A big part of this means that I run errands with one, two, three, and soon to be four persons in tow. I must accept that it will take thirty minutes to get out the door. I must accept that I will be having a ninety minute conversation (while grocery shopping) about keeping your body in the cart, not touching your siblings, who needs to go potty, who is hungry, where dad is, and what kind of food is on the list. (Seriously, God forbid I do not bring a list.) It means I will be mindlessly putting the contents of my purse back in place while Frank takes it all back out again as I try to remember where to find the jam I like. It also means my introverted self is forced to interact with strangers, and those interactions often involve talking about my children as they are hard to miss.
I have my game face on when I am running errands. One of the rules of advocacy is that you do not acknowledge clients in public places unless they approach you first. It works splendidly with my natural inclination to avoid talking to people, but it is also a hard habit to break. It is a wonder so many people approach us at all.
Maybe I am just always in a bad mood, but I am far more likely to rage on about how a twenty-something male cashier informed me my children are a hassle. I am also more likely to feel the urge to play the drinking game "How Many People Will Tell Me My Hands Are Full?" err when I am not pregnant (but really, that is pretty much never in the last five years. Hence the shirt I just bought.*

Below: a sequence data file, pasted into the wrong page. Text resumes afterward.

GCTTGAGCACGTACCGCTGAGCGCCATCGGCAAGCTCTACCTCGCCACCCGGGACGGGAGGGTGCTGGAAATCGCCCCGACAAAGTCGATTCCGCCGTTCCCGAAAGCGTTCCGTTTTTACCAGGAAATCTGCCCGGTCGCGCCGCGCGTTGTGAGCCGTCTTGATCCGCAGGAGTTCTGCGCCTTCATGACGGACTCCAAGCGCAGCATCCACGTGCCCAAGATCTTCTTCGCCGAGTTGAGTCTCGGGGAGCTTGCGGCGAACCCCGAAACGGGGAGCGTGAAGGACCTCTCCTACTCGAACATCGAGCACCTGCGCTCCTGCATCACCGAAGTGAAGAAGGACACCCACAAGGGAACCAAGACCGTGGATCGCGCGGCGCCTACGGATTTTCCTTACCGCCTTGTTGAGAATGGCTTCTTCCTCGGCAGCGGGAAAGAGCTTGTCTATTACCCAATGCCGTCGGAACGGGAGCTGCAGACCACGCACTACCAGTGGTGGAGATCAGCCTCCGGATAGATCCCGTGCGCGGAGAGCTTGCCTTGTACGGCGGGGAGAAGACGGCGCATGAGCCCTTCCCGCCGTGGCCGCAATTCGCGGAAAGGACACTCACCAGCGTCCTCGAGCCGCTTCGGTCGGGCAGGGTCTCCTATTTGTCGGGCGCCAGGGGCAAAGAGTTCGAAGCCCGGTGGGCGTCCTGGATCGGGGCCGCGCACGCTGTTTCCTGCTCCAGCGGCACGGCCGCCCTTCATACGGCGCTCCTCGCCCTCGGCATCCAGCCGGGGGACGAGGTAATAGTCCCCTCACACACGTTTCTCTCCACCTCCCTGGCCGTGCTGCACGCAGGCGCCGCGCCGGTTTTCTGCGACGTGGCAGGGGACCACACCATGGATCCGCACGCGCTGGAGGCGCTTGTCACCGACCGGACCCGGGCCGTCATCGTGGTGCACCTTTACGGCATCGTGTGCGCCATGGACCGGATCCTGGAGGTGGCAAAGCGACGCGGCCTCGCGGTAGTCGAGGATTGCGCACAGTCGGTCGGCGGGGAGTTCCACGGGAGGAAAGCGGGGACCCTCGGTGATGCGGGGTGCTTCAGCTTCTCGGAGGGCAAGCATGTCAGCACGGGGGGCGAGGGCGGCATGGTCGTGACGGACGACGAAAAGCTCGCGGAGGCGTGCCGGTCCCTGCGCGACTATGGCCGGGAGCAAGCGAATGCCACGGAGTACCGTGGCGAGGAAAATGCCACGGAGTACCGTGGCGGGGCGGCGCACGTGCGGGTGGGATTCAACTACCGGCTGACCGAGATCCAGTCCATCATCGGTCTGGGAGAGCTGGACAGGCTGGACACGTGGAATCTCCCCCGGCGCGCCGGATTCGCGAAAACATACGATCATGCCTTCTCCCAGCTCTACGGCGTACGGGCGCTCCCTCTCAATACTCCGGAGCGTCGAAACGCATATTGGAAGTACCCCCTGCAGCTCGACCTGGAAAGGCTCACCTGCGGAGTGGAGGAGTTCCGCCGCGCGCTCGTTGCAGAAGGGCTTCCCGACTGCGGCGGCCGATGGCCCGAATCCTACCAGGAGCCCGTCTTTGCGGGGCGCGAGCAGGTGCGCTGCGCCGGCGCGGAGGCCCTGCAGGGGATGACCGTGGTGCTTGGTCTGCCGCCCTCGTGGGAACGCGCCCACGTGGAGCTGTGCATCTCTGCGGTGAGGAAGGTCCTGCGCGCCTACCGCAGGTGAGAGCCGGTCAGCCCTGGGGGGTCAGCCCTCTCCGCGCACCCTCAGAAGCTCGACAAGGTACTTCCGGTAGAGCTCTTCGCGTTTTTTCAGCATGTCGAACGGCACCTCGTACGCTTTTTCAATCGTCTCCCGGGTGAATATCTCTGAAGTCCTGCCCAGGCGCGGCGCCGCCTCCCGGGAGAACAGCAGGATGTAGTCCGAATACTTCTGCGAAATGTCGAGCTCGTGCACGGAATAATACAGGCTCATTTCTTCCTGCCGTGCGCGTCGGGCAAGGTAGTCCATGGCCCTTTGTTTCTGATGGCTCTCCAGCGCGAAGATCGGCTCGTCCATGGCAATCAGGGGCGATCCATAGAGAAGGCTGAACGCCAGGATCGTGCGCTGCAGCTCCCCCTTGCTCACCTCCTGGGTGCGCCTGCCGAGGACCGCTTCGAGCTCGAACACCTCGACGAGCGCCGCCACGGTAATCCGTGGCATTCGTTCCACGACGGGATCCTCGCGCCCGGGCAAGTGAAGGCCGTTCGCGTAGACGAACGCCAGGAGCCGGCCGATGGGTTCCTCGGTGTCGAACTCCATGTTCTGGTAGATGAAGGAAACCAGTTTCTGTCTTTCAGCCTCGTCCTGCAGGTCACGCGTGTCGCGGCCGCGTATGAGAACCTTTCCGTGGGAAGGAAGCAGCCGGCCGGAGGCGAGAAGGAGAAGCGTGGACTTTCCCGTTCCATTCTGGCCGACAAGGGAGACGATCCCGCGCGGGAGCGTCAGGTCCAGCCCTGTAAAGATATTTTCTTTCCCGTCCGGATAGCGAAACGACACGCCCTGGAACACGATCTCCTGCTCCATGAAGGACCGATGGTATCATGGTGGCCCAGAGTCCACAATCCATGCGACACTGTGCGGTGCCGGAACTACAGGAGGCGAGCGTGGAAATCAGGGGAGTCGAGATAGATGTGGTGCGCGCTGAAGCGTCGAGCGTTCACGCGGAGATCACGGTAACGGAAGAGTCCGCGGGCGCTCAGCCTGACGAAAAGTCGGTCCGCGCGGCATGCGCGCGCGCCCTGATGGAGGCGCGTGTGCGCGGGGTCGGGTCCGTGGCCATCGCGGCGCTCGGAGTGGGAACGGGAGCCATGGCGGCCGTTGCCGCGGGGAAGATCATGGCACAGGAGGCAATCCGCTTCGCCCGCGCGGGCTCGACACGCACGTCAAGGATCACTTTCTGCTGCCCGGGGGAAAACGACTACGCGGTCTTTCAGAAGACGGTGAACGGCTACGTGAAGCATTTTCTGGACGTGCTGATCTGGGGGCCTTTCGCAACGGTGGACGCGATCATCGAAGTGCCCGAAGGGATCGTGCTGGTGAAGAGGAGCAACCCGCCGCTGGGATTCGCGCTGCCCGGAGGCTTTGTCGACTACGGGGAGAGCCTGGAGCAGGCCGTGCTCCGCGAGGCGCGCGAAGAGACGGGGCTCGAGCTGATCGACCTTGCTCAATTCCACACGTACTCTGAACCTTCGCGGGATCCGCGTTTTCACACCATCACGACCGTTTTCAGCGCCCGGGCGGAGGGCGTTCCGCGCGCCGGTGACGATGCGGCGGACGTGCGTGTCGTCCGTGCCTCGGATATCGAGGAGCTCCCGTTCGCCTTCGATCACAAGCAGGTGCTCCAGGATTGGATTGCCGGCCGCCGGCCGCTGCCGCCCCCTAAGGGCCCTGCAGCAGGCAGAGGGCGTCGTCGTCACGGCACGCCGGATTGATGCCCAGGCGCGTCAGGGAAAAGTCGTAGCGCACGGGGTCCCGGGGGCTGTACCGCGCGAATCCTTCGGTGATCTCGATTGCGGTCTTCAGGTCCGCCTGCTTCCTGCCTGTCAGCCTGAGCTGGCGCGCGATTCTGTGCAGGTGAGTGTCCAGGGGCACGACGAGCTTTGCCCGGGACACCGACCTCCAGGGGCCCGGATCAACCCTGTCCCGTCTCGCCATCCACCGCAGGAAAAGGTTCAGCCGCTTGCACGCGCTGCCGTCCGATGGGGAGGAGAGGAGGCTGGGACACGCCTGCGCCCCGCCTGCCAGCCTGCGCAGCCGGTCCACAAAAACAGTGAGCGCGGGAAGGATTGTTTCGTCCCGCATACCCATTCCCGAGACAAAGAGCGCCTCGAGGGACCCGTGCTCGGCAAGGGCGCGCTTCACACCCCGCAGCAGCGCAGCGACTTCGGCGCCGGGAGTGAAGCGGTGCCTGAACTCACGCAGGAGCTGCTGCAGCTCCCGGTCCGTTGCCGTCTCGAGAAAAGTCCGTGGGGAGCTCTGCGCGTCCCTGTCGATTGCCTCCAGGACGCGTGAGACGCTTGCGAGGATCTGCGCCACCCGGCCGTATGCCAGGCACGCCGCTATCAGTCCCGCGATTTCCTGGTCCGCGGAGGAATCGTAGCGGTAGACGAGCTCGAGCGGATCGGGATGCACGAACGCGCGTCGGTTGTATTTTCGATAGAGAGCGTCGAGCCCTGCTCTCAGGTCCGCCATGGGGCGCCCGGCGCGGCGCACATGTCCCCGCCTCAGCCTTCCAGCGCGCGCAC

|*Yes, I bought this short-sleeved. No I do not drink whilst pregnant.|
If I am being particularly honest and fair about people, I am approached JUST AS OFTEN to be told how amazing/beautiful/well-behaved/smart/verbal/funny my children are. Elderly individuals come and tell us our children are great when we are eating at restaurants. Today, a woman with a very full cart touched my shoulder just to give me a giant smile and say, "Your children are beautiful." (Then they were completely quiet for two aisles while I tried not to cry. When Hattie and Calvin began to fight over the steering wheel and Frank threw a Qdoba rewards card at me, I snapped back to reality.) At Mass, nearly every week we are greeted by someone praising our children, and often it is an older woman with her son that just can't wait for us to sit down next to them.
My Grandpa and my brother are sailors, and I curse like one. I deflect any awkwardness with humor. I am blunt or silent, and come across as the ultimate Catholic insult: uncharitable. (Thanks to Sarah for making me laugh with that one!)
I bet I need to work on all of this, but it is also who I am. Sometimes I am not the picture of what a Catholic woman should be, so I am also not always the smiling happy portrait of how great life with young children is either. Plastering on a smile when I spent the entire morning cleaning up a breakfast mess somehow feels fake, but I will continue to do my best. Thank you to those of you out there that stop to give a mom a little encouragement and ask for nothing in return. A big smile and kind words from someone that does not need a mom to clean a mess, change their clothes or diaper, put them down for a nap, or run an errand for them goes a really, really, really long way.
|"Act like you live in the 1800's and the camera will steal your soul."|